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Knight of a Trillion Stars (Futuristic Romance) Mass Market Paperback – September, 1997

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Mass Market Paperback, September, 1997
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Product Details

  • Series: Futuristic Romance
  • Mass Market Paperback: 392 pages
  • Publisher: Love Spell (September 1997)
  • Language: English
  • ISBN-10: 0505522659
  • ISBN-13: 978-0505522658
  • Product Dimensions: 6.9 x 4.4 x 1.1 inches
  • Shipping Weight: 8 ounces
  • Average Customer Review: 4.2 out of 5 stars  See all reviews (215 customer reviews)
  • Amazon Best Sellers Rank: #1,808,021 in Books (See Top 100 in Books)

Editorial Reviews Review

If you get embarrassed easily, you'd better not read Knight of a Trillion Stars in a public place because you'll find yourself squealing with laughter. Deana Jones has had one of those days: she's just been fired, sat in something horrible on the train, can't get her car out of commuter gridlock, and has been soaked in a rainstorm. When she finally drips home, the strange alien waiting on her couch seems almost normal. Lorgan ta'al Krue claims he has been sent on a quest to sort out the cause of some mysterious time and space rifts. Because he is convinced that Deana is connected to them, he follows her to a science fiction convention. (The perfect date with an alien!) When Lorgan realizes the problems are originating on another planet, he whisks Deana with him, and she finds that although Lorgan may be her soul mate, he and his otherworldly ways take some getting used to. Don't miss the sequel, Rejar, which features Lorgan's sexy shape-changing brother.

Customer Reviews

The story was fast paced and the characters likeable.
M. I.
I can't wait to read more in this series and until they come out will be reading several of her other books.
Brenda Condit
I read this book in one day for I could not put it down until I read all! (Ginny)

Most Helpful Customer Reviews

31 of 37 people found the following review helpful By Amazon Customer on December 1, 2009
Format: Mass Market Paperback
I'm not usually one to get into the hidden anti-feminism stuff because I just like to sit back and enjoy a book, but with this book it was impossible. At every turn the main male character was basically being an abusive jerk, and the female lead just sits there and takes it.

First he (Lorgan) refuses to use Deana's name, calling her Adeeann even when she asks him to call her Deana. Then he supposedly marries Deana after knowing her for 2 days in an alien ceremony that she doesn't understand. When Deana realizes what he's done her biggest concern is that she's not good enough for him, not that he totally disregards her freewill and feelings. After leaving Earth Deana asks him several times to take her home (again, because she doesn't think she's good enough for him) and he tells her he will but doesn't mention that he only intends to take her to HIS home.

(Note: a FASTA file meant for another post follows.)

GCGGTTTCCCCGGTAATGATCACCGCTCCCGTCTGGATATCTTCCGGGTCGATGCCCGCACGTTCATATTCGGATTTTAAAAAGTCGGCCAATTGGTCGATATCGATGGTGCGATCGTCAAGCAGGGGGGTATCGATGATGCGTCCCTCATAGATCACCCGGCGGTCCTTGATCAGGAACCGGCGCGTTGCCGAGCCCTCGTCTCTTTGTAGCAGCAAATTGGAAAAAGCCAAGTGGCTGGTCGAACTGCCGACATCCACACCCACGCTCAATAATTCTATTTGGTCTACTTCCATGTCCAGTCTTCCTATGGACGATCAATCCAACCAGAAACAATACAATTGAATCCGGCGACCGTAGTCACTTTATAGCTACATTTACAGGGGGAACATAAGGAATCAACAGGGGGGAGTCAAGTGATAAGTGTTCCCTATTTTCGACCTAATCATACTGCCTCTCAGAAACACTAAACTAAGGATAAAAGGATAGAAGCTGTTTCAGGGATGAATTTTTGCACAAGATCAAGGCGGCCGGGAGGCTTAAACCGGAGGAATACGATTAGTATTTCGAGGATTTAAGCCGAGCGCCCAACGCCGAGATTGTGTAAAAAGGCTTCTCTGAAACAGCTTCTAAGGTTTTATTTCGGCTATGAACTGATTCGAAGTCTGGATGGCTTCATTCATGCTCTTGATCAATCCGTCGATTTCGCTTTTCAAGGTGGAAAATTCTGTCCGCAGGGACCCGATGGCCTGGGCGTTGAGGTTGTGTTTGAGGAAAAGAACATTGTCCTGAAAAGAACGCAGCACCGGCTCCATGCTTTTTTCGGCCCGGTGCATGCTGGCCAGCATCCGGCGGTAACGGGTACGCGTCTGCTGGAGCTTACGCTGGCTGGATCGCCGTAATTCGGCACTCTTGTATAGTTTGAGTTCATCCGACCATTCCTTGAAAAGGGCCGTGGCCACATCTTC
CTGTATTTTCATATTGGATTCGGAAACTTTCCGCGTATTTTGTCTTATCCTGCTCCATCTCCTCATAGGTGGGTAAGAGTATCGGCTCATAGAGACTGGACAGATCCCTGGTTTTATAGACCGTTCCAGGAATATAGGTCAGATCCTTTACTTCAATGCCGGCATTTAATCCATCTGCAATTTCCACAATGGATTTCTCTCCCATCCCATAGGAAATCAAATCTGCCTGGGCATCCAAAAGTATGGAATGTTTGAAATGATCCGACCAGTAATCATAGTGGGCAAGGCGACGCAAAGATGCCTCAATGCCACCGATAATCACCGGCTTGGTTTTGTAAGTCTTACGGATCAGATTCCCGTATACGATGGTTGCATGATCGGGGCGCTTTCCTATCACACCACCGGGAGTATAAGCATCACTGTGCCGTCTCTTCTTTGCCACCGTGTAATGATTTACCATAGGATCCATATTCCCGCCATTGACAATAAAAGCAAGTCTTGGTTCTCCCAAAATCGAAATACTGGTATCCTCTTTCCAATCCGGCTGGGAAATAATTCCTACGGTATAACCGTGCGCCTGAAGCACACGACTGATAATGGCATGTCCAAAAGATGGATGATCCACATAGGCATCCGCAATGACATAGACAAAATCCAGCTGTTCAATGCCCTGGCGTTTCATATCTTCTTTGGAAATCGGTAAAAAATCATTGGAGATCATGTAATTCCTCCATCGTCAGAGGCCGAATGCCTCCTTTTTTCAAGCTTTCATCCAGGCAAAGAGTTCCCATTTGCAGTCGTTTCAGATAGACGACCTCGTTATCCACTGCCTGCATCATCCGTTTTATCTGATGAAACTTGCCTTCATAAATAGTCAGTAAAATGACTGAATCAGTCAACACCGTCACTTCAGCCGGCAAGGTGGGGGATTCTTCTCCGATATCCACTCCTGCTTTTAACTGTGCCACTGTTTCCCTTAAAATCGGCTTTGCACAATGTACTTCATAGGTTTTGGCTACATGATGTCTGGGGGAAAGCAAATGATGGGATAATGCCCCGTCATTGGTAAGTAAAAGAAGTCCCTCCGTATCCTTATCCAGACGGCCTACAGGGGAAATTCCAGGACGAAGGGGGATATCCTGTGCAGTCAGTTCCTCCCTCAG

Before they have sex for the first time Deana tells him several times that she doesn't want to, even saying that if they did it would be RAPE, but Lorgan totally ignores her and 2 pages later Deana is happily rolling around with him having sex. This is so appalling because it sends the message that a guy can have sex with a women even if she is screaming 'No' and it will turn out ok in the end (not that I think many guys will read this) and it tells girls that its ok for someone to rape you if they are hunky and that saying 'No' doesn't really mean anything. Even later when Deana says no before sex he goes and takes her anyways.

Never once in this book does Lorgan listen to Deana or care about her feelings. He lies to her, deliberately scares her, uses sex whenever Deana disagrees with him, and abuses her in a dozen different ways and she doesn't care. I don't understand why the author of this book went through so much trouble to belittle her main character in so many ways. Its very disturbing, and really turns me off her other books even though I did enjoy two others.
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40 of 50 people found the following review helpful By A Customer on September 22, 2000
Format: Mass Market Paperback